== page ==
Constitutional Rights Do Not Diminsh Where the Crime Is Serious or Strong Evidence of Guilt Exists

UNKNOWN - APRIL 19: In this image released by the Federal Bureau of Investigation (FBI) on April 19, 2013, Dzhokhar Tsarnaev,
UNKNOWN - APRIL 19: In this image released by the Federal Bureau of Investigation (FBI) on April 19, 2013, Dzhokhar Tsarnaev, 19-years-old, a suspect in the Boston Marathon bombing is seen. After a car chase and shoot out with police one suspect in the Boston Marathon bombing, Tamerlan Tsarnaev, 26, was shot and killed by police early morning April 19, and a manhunt is underway for his brother and second suspect, 19-year-old suspect Dzhokhar A. Tsarnaev. The two are suspects in the bombings at the Boston Marathon on April 15, that killed three people and wounded at least 170. (Photo provided by FBI via Getty Images)

The Boston bombing is so horrific, and the evidence of guilt apparently so overwhelming, that the country might wish to go straight to the punishment stage, but that is not how our system of justice functions. The decision to temporarily withhold Miranda warnings in the Boston Marathon bombing case may have been wrong for both practical and principled reasons. First, it was predicated upon a factual assumption that defies reality. It assumed that the accused was unaware of his Miranda rights absent the warning. For that to have been true, he would have had to live all these years in a cellar with no access to television or the outside world. Every grade-school child can recite the Miranda warnings, probably as easily as the pledge to the flag. But even accepting that he was unaware of his rights (and never watched Law and Order), the withholding of the warnings also presupposed that he would not talk if he were told about them but would if they were withheld.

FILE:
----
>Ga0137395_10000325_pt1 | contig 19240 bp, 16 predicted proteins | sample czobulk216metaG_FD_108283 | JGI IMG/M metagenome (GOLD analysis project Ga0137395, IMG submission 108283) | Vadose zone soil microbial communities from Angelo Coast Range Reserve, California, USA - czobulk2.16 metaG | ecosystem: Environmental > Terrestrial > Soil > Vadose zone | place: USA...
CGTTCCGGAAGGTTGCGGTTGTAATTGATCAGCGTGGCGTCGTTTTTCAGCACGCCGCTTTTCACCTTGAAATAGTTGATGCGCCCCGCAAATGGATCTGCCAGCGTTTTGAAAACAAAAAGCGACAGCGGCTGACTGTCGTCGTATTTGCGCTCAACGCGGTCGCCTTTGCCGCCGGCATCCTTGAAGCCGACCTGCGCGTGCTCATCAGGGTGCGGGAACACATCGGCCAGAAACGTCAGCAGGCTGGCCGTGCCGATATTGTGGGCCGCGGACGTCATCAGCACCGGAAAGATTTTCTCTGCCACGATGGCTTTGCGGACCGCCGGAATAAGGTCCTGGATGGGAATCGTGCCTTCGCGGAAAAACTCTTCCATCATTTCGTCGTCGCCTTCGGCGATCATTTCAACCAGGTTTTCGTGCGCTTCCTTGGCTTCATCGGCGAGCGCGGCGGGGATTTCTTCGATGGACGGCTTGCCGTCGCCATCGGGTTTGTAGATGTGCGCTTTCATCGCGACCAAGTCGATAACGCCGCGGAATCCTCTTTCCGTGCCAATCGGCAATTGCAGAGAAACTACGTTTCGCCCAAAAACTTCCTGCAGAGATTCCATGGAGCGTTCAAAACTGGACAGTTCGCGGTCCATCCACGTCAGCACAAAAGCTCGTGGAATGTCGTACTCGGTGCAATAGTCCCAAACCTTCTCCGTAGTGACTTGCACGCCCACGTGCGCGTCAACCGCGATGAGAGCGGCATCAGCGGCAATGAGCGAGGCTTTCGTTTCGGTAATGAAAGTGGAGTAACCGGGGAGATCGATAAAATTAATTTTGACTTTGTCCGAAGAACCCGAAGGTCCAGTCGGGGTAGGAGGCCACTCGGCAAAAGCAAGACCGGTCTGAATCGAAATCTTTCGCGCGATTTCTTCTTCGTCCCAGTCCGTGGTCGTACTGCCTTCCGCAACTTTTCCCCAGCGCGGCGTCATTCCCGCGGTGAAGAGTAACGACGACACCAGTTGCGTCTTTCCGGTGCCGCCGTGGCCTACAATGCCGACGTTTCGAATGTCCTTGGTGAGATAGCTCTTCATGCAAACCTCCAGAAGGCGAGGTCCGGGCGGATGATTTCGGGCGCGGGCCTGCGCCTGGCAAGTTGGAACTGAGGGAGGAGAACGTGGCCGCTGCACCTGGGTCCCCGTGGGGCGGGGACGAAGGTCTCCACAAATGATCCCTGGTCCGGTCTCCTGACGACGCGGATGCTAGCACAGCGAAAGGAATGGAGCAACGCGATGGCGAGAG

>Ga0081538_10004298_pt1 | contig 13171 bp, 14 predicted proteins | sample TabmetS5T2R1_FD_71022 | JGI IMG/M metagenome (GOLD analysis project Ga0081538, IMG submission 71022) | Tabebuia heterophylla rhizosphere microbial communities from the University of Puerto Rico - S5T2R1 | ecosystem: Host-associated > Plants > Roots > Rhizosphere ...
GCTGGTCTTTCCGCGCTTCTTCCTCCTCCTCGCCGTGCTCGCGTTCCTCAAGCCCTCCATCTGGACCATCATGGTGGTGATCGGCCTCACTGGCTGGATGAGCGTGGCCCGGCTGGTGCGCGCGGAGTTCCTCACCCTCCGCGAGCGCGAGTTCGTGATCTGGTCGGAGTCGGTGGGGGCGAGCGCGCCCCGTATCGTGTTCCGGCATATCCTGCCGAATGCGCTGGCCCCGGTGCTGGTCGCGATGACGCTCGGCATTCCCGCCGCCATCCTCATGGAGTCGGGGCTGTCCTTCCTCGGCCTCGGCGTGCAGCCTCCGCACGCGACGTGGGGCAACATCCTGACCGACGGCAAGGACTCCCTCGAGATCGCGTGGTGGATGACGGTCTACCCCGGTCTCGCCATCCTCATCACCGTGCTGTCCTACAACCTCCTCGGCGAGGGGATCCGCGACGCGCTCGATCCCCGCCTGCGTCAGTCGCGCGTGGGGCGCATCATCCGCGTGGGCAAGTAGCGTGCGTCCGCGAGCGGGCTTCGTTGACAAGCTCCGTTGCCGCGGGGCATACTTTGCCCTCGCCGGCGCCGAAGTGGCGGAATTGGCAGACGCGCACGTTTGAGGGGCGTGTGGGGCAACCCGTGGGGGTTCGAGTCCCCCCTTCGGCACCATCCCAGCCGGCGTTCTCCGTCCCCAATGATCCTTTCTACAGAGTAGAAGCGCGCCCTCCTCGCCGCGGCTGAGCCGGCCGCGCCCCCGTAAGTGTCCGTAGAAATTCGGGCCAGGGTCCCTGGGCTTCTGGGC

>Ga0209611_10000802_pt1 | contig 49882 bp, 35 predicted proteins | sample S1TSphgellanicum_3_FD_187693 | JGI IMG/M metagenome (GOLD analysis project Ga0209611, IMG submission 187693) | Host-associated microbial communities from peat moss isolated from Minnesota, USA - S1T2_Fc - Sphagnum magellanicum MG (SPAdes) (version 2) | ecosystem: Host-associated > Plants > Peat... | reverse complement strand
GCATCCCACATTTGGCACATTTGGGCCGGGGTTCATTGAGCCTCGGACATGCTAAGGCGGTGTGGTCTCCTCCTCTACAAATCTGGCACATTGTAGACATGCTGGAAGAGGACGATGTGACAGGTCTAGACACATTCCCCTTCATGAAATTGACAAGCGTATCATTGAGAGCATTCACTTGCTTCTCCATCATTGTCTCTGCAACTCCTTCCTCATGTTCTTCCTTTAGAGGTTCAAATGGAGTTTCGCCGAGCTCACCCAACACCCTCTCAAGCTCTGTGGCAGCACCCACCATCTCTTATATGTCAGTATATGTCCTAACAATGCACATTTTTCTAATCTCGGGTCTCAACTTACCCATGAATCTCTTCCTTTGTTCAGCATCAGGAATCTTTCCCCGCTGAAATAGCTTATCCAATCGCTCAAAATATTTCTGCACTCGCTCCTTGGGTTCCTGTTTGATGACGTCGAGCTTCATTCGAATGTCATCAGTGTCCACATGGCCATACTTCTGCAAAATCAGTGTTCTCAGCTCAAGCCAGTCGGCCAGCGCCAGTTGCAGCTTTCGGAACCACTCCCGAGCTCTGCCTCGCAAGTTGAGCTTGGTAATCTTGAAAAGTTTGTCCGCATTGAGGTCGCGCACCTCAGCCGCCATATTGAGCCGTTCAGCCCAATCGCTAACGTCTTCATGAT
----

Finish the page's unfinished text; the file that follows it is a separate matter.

The public safety exception makes perfectly good sense and undoubtedly has public as well as Supreme Court approval. If there is an imminent danger, other planted bombs or planned acts of terrorism, no Miranda warnings should be necessary or delay countenance. But that window of interrogation is very narrow, and there is a risk (one that may not be necessary) that an otherwise slam-dunk case may be jeopardized by invoking this exception. Not only the accused's statements but evidence gleaned from any pre-warning interview may be subject to suppression if the window was expanded beyond what is permitted and envisioned.

However, the justification that bothers me the most is the suggestion that even if he gave information without being Mirandized and a violation is found and that information suppressed, there is still sufficient evidence to convict him. What that really means is that the government can violate a citizen's constitutional rights if it won't jeopardize the government's case. The Fifth Amendment was not enacted to serve as some prosecutorial tool to be respected or violated depending on the strength of the government's independent evidence. It is a right granted to all citizens and should not be diminished because of the nature of the crime or the amount of evidence that the prosecution has independent of what they obtain from the accused.

Finally, I cannot pass up the opportunity to comment on the calls from Republican senators to treat the suspect as an "enemy combatant." Aside from the absurdity of the suggestion, the fact that it does not apply to American citizens and the fact that hundreds of terrorists have been tried and convicted in our civilian courts, compared with but a handful who have been tried in our military tribunals, these are the same senators who opposed any gun regulation and acquiesced in the NRA's position that suspected terrorists should not be prohibited from buying guns! If this were not such a horrendous tragedy, their hypocrisy might make us laugh.